The subseasonal evolution of the ENSO–rainfall relationship can be more clearly illustrated by zonal mean rainfall regressed onto the previous winter Niño-3.4 SST (Fig. 4). During the first period, positive anomalies lie over South China (22°–30°N) in roughly all months of the summer and negative anomalies appear between the Yellow and Yangtze Rivers (30°–37°N) except for a small patch of weak positive rainfall anomalies in July (Fig. 4a). Meanwhile, North China is occupied by significantly heavier rainfall in July and August. During the second period, however, in the lower latitudes more rainfall is discernable in June while lighter rainfall prevails in July and August (Fig. 4b). In addition, negative rainfall anomalies in early summer are followed by positive ones in late summer between the Yellow and Yangtze Rivers. Furthermore, there are almost no significant anomalies over North China.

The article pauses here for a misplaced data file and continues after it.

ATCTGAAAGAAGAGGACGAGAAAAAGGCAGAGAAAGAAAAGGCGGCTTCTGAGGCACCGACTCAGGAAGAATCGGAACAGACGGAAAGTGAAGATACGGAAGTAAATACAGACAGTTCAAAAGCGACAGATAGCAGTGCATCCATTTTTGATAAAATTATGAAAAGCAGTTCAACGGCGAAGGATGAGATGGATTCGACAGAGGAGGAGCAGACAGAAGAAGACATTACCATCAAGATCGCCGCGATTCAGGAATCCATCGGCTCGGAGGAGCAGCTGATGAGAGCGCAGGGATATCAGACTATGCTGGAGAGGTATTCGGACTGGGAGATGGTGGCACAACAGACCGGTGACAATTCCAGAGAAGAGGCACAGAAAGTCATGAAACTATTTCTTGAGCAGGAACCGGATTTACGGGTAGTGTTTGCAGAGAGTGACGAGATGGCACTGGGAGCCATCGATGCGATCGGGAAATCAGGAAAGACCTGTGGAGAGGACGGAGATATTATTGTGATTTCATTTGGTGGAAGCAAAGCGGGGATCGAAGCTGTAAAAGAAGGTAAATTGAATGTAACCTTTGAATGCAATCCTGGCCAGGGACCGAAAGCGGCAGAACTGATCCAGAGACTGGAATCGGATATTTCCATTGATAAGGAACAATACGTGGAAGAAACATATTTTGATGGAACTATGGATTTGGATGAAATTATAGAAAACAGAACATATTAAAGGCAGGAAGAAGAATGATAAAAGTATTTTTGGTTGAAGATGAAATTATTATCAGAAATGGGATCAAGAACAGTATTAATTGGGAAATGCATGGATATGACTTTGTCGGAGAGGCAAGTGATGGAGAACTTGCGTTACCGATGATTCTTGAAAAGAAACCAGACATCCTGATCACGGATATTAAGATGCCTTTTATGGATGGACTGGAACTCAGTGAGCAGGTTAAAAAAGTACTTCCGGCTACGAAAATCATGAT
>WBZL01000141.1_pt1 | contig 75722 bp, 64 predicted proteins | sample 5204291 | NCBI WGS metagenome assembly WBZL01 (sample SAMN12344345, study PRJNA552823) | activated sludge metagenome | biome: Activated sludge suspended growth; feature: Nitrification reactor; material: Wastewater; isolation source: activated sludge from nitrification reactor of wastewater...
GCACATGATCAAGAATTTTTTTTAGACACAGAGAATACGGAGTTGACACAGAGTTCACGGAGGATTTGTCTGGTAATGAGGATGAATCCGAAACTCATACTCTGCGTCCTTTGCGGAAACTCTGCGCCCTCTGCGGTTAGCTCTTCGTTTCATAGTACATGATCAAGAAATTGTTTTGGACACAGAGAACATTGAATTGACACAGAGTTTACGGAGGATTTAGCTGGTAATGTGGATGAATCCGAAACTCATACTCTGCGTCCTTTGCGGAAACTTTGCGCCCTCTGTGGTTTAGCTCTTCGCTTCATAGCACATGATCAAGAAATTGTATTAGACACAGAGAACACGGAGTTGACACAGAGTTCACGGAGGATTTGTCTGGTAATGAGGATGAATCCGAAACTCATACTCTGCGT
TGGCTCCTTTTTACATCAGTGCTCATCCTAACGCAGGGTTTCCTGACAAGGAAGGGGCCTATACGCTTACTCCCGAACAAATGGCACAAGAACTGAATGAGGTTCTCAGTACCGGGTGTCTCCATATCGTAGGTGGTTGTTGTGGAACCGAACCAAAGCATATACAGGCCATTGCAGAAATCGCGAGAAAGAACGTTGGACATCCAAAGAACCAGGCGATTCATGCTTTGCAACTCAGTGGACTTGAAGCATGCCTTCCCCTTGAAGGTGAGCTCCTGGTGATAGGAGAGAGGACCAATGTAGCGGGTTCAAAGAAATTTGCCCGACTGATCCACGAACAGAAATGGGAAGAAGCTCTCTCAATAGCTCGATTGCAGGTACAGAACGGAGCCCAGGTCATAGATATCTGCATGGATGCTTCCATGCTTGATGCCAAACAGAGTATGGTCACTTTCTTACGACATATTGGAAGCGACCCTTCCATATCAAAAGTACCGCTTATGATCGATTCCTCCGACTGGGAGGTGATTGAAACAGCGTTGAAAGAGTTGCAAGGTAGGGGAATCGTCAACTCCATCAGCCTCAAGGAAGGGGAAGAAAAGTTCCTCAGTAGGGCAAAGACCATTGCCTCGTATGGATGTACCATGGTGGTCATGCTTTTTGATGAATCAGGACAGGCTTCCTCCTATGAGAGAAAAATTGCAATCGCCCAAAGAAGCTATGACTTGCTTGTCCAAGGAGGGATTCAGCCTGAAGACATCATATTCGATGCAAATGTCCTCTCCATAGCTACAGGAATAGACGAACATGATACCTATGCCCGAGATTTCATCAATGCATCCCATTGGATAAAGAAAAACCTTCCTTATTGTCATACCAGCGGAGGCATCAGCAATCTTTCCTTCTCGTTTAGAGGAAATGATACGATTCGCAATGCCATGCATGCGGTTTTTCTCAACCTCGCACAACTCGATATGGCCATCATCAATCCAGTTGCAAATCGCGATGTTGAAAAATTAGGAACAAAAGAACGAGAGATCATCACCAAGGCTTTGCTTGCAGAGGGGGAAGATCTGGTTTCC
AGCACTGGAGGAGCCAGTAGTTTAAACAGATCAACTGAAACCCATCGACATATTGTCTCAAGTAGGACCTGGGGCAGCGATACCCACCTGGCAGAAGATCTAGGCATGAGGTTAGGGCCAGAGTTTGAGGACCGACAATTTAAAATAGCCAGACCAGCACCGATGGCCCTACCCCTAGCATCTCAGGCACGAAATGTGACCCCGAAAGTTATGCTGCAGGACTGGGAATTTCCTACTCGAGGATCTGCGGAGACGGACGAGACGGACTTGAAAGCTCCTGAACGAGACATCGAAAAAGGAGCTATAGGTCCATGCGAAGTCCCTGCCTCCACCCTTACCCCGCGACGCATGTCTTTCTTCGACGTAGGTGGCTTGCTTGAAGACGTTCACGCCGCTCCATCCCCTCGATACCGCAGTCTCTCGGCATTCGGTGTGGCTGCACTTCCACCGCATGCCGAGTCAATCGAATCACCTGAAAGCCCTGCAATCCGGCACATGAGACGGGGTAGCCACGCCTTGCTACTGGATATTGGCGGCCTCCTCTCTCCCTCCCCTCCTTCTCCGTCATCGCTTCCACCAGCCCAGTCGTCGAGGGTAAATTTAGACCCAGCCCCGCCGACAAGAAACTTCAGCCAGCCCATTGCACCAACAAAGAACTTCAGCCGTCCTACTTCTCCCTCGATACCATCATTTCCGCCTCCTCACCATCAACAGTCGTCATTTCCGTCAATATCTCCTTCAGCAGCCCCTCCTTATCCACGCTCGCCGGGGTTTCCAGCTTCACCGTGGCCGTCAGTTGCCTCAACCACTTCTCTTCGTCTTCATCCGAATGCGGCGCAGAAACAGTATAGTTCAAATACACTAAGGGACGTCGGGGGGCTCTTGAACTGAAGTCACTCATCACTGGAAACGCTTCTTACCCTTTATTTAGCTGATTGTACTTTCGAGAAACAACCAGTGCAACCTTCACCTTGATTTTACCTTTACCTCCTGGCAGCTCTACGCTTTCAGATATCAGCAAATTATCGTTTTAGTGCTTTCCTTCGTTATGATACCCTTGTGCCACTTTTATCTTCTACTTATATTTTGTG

Figure 5 displays the subseasonal evolution of zonal mean rainfall regressed onto the preceding winter Niño-3.4 SST, using the 730-station rainfall data. Similar to the results shown in Fig. 4, ENSO-related rainfall anomalies tend to be somewhat consistent during summer before the late 1970s (Fig. 5a) but exhibit a sharp difference between early and late summer after the late 1970s (Fig. 5b). During the second period, in South China there is a positive rainfall anomaly in early summer but a negative anomaly in late summer. Moreover, between the Yellow and Yangtze Rivers, a negative anomaly in early summer changes to a positive anomaly in late summer. These consistent or reversed patterns of rainfall anomalies between early and late summer confirm the result obtained using the 160-station dataset (Fig. 4).